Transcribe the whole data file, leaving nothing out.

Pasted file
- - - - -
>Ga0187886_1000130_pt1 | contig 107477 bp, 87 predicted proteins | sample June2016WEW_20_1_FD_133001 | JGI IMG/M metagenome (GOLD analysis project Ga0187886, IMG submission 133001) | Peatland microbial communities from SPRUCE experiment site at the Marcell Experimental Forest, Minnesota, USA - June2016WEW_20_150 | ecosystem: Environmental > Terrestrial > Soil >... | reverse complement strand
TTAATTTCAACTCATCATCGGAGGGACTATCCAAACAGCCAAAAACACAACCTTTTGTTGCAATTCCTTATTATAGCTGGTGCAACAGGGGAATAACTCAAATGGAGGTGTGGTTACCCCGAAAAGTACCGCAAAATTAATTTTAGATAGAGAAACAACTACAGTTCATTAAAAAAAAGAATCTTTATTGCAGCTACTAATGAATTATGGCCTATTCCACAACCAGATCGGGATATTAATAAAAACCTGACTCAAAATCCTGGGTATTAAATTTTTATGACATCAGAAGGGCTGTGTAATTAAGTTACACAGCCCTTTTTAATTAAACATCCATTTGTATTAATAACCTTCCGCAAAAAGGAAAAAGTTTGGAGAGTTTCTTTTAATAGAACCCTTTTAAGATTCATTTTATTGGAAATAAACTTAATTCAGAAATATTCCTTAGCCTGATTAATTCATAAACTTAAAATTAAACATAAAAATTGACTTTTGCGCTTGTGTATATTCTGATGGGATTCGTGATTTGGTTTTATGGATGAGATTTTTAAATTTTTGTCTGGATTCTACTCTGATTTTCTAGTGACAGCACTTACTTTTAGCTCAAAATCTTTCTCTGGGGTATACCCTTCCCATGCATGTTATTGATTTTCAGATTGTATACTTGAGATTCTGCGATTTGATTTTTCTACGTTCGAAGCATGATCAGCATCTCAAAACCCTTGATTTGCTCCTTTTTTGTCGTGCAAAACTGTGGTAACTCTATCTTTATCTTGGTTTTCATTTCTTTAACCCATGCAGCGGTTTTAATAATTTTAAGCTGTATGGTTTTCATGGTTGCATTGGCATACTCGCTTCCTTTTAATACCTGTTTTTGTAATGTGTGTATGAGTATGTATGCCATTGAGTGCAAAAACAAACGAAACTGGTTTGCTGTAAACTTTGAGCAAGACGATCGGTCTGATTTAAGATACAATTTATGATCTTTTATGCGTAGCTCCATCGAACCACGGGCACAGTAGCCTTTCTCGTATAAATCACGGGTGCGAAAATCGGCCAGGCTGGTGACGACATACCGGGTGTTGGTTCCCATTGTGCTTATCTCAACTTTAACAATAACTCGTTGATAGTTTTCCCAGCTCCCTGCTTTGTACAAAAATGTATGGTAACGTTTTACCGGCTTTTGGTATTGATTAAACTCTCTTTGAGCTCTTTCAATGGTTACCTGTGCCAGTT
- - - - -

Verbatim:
>Ga0187886_1000130_pt1 | contig 107477 bp, 87 predicted proteins | sample June2016WEW_20_1_FD_133001 | JGI IMG/M metagenome (GOLD analysis project Ga0187886, IMG submission 133001) | Peatland microbial communities from SPRUCE experiment site at the Marcell Experimental Forest, Minnesota, USA - June2016WEW_20_150 | ecosystem: Environmental > Terrestrial > Soil >... | reverse complement strand
TTAATTTCAACTCATCATCGGAGGGACTATCCAAACAGCCAAAAACACAACCTTTTGTTGCAATTCCTTATTATAGCTGGTGCAACAGGGGAATAACTCAAATGGAGGTGTGGTTACCCCGAAAAGTACCGCAAAATTAATTTTAGATAGAGAAACAACTACAGTTCATTAAAAAAAAGAATCTTTATTGCAGCTACTAATGAATTATGGCCTATTCCACAACCAGATCGGGATATTAATAAAAACCTGACTCAAAATCCTGGGTATTAAATTTTTATGACATCAGAAGGGCTGTGTAATTAAGTTACACAGCCCTTTTTAATTAAACATCCATTTGTATTAATAACCTTCCGCAAAAAGGAAAAAGTTTGGAGAGTTTCTTTTAATAGAACCCTTTTAAGATTCATTTTATTGGAAATAAACTTAATTCAGAAATATTCCTTAGCCTGATTAATTCATAAACTTAAAATTAAACATAAAAATTGACTTTTGCGCTTGTGTATATTCTGATGGGATTCGTGATTTGGTTTTATGGATGAGATTTTTAAATTTTTGTCTGGATTCTACTCTGATTTTCTAGTGACAGCACTTACTTTTAGCTCAAAATCTTTCTCTGGGGTATACCCTTCCCATGCATGTTATTGATTTTCAGATTGTATACTTGAGATTCTGCGATTTGATTTTTCTACGTTCGAAGCATGATCAGCATCTCAAAACCCTTGATTTGCTCCTTTTTTGTCGTGCAAAACTGTGGTAACTCTATCTTTATCTTGGTTTTCATTTCTTTAACCCATGCAGCGGTTTTAATAATTTTAAGCTGTATGGTTTTCATGGTTGCATTGGCATACTCGCTTCCTTTTAATACCTGTTTTTGTAATGTGTGTATGAGTATGTATGCCATTGAGTGCAAAAACAAACGAAACTGGTTTGCTGTAAACTTTGAGCAAGACGATCGGTCTGATTTAAGATACAATTTATGATCTTTTATGCGTAGCTCCATCGAACCACGGGCACAGTAGCCTTTCTCGTATAAATCACGGGTGCGAAAATCGGCCAGGCTGGTGACGACATACCGGGTGTTGGTTCCCATTGTGCTTATCTCAACTTTAACAATAACTCGTTGATAGTTTTCCCAGCTCCCTGCTTTGTACAAAAATGTATGGTAACGTTTTACCGGCTTTTGGTATTGATTAAACTCTCTTTGAGCTCTTTCAATGGTTACCTGTGCCAGTT